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    There was a far greater requirement for men to be retained in industry during WW2 given the far greater use of heavy equipment and aircraft etc that was supplying the Imperial forces plus allied units compared to WW1 and this partially reinforced by lessons learned in WW1 when the rush to volunteer had a detremental impact on some of those vital industries ability to support the then war effort.

    If you were a skilled worker (known as a reserved occupation) that was deemed vital for the war effort then you could neither volunteer nor be called up.

    In the end so great was the demand for coal miners for example that a significant % of those called up became coal miners! Grey cells are telling me this was 10%!

    I was once informed (???) that one of the reasons why the commando units were so good was because they were partially made up of men who came from reserved occupations as the rules against them volunteering did not extend to the Commandos.

    Also as mentioned the RAF was a vast orginisation - a Bomber Squadron with its ground support 'slice' of personnel had nearly as many men as an Infantry battalions personnel 'Slice' of personnel.

    And while there were RAAF, RSAAF, RNZAF Squadrons under the RAF Umbreller while efforts were made to have their personnel 'slice' from that nation - in practice it very rarely got to 50%

    Then there was the navy - again far larger than in WW1 what with many hundreds of escort vessels and the personel necesary to support them plus the Merchant navy

    Then there was the 'British' men that were in the Indian Army units - many (not all) of the Indian infantry Brigades had 1 British Battalion of the their 3 Infantry Battalions many of the Indian Army units officers and Specialists would have been British as well.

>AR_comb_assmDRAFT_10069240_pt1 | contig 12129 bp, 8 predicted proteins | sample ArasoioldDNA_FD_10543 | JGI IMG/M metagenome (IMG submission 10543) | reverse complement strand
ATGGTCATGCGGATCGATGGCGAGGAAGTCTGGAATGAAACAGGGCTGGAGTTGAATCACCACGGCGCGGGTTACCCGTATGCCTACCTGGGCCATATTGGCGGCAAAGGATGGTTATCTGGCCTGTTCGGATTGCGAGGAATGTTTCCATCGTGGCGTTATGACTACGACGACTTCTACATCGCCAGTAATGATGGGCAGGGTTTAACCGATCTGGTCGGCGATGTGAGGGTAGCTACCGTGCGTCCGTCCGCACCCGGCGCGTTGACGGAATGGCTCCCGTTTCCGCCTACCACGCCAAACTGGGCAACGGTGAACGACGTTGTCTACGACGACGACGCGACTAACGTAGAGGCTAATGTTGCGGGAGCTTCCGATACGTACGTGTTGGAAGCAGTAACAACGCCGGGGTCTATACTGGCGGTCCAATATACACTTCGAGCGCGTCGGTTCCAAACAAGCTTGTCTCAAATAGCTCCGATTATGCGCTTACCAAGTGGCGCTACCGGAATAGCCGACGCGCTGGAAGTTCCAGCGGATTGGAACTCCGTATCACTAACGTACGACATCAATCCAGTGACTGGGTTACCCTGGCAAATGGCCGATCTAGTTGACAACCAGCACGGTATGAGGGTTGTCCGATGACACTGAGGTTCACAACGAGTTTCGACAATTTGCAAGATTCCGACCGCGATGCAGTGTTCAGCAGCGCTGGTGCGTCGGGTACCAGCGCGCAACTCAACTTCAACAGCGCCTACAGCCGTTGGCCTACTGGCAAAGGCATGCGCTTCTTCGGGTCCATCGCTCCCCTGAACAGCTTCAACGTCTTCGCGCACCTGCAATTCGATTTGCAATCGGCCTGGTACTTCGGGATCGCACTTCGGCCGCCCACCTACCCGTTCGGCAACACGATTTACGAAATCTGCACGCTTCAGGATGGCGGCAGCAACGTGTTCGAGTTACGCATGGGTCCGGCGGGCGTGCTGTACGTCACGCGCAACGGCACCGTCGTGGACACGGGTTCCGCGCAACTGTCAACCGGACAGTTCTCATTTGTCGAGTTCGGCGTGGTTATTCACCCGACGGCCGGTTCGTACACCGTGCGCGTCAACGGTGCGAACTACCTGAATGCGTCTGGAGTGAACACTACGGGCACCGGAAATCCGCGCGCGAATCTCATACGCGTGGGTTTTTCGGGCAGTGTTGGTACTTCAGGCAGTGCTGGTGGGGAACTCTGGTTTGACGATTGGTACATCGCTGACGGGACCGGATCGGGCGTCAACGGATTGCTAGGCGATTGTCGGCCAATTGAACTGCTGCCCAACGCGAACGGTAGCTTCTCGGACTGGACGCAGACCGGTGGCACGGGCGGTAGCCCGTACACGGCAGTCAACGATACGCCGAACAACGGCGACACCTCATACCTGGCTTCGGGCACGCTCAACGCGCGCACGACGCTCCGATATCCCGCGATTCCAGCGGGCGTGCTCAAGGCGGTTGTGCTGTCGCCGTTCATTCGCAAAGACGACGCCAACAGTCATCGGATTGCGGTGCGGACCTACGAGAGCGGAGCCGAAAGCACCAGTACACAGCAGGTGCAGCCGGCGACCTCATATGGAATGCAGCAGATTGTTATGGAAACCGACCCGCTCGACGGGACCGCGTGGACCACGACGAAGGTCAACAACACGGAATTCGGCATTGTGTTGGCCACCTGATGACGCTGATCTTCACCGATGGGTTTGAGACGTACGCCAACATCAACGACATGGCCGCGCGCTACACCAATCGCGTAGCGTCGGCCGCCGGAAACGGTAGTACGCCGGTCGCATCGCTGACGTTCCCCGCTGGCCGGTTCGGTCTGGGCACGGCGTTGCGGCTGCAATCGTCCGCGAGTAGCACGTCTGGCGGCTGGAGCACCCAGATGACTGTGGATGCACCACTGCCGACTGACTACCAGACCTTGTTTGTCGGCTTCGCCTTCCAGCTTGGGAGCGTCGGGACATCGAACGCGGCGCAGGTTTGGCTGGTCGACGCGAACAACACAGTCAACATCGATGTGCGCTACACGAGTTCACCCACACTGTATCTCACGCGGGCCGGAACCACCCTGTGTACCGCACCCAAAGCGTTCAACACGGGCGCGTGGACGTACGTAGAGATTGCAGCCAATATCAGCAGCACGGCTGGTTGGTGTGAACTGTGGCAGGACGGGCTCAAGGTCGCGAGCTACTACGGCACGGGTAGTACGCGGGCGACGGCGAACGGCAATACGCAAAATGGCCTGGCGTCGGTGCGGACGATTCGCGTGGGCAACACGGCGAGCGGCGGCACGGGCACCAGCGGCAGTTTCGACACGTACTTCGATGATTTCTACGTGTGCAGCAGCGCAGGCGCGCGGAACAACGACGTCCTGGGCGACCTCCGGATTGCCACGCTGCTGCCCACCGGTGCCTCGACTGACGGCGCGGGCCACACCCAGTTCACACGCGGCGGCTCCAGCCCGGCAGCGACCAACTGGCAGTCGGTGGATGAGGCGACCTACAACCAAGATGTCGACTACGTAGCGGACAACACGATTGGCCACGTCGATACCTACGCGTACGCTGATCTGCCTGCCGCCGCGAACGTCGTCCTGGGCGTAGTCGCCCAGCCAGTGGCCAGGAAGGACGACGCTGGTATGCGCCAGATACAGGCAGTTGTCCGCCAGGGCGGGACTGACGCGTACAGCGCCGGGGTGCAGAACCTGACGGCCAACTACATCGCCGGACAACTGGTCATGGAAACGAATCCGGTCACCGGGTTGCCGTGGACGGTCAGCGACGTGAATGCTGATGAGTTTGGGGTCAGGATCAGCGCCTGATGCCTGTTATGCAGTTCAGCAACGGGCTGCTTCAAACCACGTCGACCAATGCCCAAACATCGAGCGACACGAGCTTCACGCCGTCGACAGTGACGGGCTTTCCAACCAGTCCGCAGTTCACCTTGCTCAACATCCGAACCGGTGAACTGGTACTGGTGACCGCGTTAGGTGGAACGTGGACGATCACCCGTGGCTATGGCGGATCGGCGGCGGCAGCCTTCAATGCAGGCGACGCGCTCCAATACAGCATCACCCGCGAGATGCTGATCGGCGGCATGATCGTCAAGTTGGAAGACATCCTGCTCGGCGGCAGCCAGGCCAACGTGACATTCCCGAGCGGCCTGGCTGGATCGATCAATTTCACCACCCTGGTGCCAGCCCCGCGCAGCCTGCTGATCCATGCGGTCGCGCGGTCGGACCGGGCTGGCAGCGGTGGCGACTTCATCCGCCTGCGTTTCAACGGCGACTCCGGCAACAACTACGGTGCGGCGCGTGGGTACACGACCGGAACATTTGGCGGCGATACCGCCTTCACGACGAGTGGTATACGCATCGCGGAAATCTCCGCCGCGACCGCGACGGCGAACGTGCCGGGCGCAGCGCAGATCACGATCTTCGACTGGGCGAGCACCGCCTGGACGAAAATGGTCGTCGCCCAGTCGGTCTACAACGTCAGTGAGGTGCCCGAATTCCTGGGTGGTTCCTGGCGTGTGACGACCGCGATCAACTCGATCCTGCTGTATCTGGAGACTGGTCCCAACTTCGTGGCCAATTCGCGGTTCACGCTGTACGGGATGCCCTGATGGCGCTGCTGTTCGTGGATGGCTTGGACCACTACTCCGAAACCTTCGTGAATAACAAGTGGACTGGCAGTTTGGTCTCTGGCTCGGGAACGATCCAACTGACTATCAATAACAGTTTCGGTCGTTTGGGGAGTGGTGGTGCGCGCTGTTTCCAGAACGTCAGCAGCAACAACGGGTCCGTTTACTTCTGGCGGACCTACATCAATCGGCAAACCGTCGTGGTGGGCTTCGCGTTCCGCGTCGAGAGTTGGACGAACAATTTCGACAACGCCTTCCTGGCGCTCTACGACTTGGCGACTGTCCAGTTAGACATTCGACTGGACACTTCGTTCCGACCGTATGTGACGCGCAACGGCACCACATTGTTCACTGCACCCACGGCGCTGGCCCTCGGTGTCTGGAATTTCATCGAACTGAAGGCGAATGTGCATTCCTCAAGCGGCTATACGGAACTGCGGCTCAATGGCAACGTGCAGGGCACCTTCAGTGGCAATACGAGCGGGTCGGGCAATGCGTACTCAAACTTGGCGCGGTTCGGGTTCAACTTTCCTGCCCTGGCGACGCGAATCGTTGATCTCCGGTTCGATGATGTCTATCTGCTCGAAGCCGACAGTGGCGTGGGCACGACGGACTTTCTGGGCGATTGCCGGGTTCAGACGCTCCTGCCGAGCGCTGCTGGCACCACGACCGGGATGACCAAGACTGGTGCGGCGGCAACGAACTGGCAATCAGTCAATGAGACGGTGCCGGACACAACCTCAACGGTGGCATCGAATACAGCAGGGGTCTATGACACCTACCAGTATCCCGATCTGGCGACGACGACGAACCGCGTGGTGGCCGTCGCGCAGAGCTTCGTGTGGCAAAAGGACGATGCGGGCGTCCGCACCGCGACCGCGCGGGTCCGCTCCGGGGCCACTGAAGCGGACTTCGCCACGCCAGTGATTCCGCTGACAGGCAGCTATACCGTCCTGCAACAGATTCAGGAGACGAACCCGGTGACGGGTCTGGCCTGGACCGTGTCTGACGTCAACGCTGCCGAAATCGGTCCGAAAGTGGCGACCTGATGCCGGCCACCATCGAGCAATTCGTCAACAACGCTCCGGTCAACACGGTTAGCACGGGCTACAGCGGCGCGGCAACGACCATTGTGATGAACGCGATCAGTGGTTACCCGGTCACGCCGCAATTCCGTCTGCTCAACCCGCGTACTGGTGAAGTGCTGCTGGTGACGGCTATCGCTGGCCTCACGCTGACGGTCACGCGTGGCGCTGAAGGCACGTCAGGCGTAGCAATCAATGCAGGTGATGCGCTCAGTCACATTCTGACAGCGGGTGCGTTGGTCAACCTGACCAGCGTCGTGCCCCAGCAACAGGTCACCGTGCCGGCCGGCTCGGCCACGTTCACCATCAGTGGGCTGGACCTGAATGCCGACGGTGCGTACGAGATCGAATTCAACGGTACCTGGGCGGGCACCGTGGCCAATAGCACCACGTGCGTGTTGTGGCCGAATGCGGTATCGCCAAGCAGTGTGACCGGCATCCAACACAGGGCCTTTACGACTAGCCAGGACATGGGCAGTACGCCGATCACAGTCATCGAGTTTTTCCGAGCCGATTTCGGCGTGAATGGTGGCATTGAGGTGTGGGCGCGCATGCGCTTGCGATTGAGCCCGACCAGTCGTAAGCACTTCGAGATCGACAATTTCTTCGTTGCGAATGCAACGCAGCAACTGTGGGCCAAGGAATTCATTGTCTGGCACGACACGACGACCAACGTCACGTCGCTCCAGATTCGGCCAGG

And this would have been the same for many of the other 'non dominion' Commonwealth divisions such as the 2 West African Divisions.
     
  8. Threadmarks: Story 2013

    fester Well-Known Member

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    Kennedy Township, Pennsylvania April 30, 1943



    “Have another one”

    The bar tender passed a free drink down the polished oak bar to one of his quasi-regulars. Victor Jaroshek showed up every Tuesday and Friday and had anywhere from two to three beers. Tonight he was on his fourth. And more unusually, his wife was with him and working on her fifth.

    They were exuberant and depressed at the same time. She had pictures of her newest grandson. Margaret had the child and both mother and son were doing well enough. Little Edna was a very proud big sister as she was trying to snuggle and strangle little Jonathan. This was their celebration. Their family was bigger.

    They also had received a telegram saying that their second youngest was wounded and would be coming home again. His letters had stopped in late December. He had hinted that something big was going to happen and given that he was a Marine, that probably meant something near Makassar, but then there was nothing. He had written but the ship holding a month’s worth of mail had been torpedoed by a Japanese submarine in the Coral Sea. The telegram was short and non-specific, at least it was meant he was alive. Enough mothers had keened in the hollows and flats of the Ohio Valley already.

    So they drank to celebrate, and they drank to forget their fear.
     
    Last edited: May 14, 2019
  9. sloreck Grunt Bear

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    Love the T/L, just going to try and be helpful with a nitpick for this latest post.
    1. In WWII even deaths were reported by telegram (usually) and the current practice of a service member (usually officer) and a chaplain showing up to deliver the bad news would have been quite exceptional.
    2. "mess dress" is the military equivalent of formal wear and would not have been worn for such duty. For the Navy, the persons delivering a notification would be wearing blues or whites (depending on the season/location), the the Marines probably blues. In WWII you might have also seen the the officer wearing service dress khaki (Navy) or alfas (Marines).
     
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  10. stubear1012 Well-Known Member

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    Regarding British manpower during WW2, I recall that the men drafted who were sent to the coals mines did not get credit for military service. They felt that it was unfair since they were drafted and their military service was mining coal. Was that true?